This section is from the book "Spons' Mechanics' Own Book: A Manual For Handicraftsmen And Amateurs", by Edward Spon. Also available from Amazon: Spons' Mechanics' Own Book.
If all tiles were of the brilliant hue that is occasionally met with in country districts, it is probable that their use as a roofing material would have remained restricted. But lately manufacturers have succeeded in producing a warm reddish-brown tint closely approximating to that of old weathered tiles, than which nothing can be more pleasing. Tiles are made from clay in much the same manner as bricks, but as they are thinner, they require a tougher clay, and considerably more care in their manufacture. The clay is dug and weathered, and then ground in a pug mill, so that it acquires great consistency. It is then formed into the required shape by being pressed into an oak mould, plated with iron. The clay is kept from sticking to the mould by dusting the latter with sand or fine coaldust. The tiles are then dried in the open air, and afterwards baked in a kiln, constructed on much the same principle as a brick kiln, but enclosed in a conical building called a dome. The period of burning depends upon the quality of the clay and the colour to which the tiles are to be burnt. This general description applies to nearly all roofing tiles, but of course the moulding processes vary according to the kind of tile that is being made.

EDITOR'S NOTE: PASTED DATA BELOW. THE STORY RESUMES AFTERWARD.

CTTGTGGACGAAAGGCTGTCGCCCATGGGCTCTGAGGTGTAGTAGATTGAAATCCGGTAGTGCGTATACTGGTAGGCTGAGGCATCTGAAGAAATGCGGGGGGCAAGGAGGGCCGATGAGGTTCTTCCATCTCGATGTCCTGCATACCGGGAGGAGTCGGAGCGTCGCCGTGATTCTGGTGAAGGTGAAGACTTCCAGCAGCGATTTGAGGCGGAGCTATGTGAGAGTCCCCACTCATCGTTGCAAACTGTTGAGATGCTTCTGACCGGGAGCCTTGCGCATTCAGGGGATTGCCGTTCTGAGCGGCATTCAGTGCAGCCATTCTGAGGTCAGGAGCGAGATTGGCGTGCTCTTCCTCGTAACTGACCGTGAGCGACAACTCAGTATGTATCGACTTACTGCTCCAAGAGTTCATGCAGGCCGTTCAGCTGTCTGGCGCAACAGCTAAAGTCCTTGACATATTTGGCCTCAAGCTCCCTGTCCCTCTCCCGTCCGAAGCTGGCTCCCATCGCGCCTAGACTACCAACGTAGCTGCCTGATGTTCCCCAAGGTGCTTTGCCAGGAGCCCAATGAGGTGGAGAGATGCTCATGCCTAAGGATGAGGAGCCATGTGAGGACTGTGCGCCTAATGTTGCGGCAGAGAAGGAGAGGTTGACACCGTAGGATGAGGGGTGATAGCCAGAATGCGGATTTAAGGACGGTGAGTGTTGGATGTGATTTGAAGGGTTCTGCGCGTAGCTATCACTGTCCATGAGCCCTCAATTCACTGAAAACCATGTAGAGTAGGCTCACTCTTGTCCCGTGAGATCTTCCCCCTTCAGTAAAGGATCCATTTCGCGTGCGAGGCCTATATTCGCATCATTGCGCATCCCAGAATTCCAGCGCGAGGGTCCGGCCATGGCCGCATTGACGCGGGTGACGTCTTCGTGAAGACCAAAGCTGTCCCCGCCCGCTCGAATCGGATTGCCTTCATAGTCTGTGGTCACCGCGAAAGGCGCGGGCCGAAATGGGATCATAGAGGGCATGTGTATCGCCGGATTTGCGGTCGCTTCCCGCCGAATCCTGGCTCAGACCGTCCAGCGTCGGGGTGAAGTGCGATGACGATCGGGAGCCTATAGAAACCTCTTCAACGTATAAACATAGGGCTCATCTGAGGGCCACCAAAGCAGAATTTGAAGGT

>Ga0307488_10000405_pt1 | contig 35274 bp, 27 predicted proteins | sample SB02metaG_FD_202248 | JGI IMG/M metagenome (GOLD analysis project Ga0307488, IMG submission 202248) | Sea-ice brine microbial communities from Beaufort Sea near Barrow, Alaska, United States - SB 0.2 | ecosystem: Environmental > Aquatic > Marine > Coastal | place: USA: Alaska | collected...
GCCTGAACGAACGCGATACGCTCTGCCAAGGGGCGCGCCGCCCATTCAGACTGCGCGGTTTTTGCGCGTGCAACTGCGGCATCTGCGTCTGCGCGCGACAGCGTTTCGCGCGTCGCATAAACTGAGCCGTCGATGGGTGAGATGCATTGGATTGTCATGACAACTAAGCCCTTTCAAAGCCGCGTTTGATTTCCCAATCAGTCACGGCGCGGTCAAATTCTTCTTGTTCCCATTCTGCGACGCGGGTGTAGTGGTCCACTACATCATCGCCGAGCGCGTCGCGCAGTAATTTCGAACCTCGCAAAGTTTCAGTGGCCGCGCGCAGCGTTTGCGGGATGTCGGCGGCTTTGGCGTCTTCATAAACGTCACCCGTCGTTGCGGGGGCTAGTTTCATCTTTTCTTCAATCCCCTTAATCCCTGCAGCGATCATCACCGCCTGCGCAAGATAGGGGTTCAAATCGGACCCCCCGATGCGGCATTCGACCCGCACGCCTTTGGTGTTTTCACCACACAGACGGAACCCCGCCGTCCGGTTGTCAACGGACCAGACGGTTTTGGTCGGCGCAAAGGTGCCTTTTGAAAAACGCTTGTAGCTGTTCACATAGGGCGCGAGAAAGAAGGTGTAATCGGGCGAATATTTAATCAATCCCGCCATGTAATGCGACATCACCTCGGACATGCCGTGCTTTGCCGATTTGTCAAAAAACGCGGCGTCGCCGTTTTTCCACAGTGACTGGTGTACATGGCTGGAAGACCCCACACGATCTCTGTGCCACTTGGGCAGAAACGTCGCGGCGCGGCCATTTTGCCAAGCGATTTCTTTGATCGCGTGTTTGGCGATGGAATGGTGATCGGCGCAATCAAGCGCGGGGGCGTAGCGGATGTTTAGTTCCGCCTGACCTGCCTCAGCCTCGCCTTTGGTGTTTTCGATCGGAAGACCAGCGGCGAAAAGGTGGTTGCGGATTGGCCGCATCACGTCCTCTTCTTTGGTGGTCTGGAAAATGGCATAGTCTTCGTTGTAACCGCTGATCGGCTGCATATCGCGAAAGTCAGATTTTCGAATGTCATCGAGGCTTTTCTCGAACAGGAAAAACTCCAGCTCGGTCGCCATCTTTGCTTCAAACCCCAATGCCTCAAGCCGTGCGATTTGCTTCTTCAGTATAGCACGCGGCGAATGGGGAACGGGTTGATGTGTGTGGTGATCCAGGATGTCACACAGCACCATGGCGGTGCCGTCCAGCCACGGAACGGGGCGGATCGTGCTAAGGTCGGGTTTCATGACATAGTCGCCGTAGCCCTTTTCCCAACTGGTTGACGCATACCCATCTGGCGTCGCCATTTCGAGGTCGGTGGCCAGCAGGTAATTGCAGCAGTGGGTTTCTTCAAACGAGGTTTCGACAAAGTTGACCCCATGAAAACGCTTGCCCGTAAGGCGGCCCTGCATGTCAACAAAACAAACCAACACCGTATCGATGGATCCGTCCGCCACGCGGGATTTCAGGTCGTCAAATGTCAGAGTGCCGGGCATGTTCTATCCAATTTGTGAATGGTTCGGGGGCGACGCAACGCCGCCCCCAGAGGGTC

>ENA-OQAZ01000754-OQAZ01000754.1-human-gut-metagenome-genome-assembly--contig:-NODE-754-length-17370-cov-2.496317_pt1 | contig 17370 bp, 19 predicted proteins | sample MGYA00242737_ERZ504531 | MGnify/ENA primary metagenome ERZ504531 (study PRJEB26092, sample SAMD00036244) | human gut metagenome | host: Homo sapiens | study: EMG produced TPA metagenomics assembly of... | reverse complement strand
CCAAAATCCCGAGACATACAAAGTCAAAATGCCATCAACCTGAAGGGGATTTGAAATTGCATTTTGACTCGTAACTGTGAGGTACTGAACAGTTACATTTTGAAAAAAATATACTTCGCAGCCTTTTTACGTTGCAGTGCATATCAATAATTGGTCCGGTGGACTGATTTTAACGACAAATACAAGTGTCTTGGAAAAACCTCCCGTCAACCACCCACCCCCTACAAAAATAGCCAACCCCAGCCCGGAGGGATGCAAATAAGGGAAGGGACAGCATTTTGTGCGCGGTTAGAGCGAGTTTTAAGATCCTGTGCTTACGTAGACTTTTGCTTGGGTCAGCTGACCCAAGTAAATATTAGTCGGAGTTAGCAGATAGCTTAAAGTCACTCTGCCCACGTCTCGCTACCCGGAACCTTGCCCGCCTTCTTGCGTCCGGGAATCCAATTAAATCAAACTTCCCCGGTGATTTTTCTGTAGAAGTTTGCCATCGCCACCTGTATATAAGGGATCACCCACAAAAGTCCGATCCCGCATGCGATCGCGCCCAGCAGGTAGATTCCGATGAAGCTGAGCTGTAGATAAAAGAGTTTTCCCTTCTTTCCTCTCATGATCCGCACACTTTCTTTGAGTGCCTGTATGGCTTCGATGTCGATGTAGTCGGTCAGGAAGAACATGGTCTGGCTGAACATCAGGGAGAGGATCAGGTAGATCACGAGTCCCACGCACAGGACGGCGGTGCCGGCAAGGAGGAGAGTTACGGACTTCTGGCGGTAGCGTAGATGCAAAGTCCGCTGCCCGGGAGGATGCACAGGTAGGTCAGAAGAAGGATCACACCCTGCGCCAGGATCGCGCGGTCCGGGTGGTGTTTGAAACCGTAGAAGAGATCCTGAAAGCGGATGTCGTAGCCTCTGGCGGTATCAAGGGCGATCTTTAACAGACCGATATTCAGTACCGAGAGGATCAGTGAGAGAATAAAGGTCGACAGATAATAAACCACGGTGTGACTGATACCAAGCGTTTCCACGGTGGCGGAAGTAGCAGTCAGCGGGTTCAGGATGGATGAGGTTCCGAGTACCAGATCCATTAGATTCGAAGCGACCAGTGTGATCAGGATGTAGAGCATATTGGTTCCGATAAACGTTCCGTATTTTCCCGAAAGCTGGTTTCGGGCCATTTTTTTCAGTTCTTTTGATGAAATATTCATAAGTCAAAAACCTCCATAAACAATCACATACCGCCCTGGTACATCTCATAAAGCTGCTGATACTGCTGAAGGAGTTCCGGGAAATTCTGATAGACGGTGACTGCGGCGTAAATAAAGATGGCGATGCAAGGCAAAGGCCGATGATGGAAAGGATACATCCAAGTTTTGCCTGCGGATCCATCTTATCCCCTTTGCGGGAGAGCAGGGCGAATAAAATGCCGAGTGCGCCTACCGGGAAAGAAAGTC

Till quite recently, pantiles and plain tiles were the only kinds made, the former having a double curved surface, on the one side convex and the other concave, which shape is given to the plastic clay by hand. A small hollow in the mould gives the projecting nib by which pantiles are hung on the laths of a roof. The ordinary size of pantiles is 14 1/2 by 10 1/2 in. and they are generally laid to a gauge of 10 or 11 in. These tiles are only used for an inferior class of building, as it is difficult to keep a roof covered with them watertight for a length of time, because they can never be made to fit closely over each other at their lower edges, and therefore the rain has a tendency to drift up underneath them. They partially overlap laterally, but not sufficiently to make a watertight joint, and they are consequently frequently pointed with mortar, which forms a thick and ugly joint, and soon perishes. The weight per square is about 10 cwt. The Bridgwater tiles are very similar to pantiles, but wider, and formed with a double roll.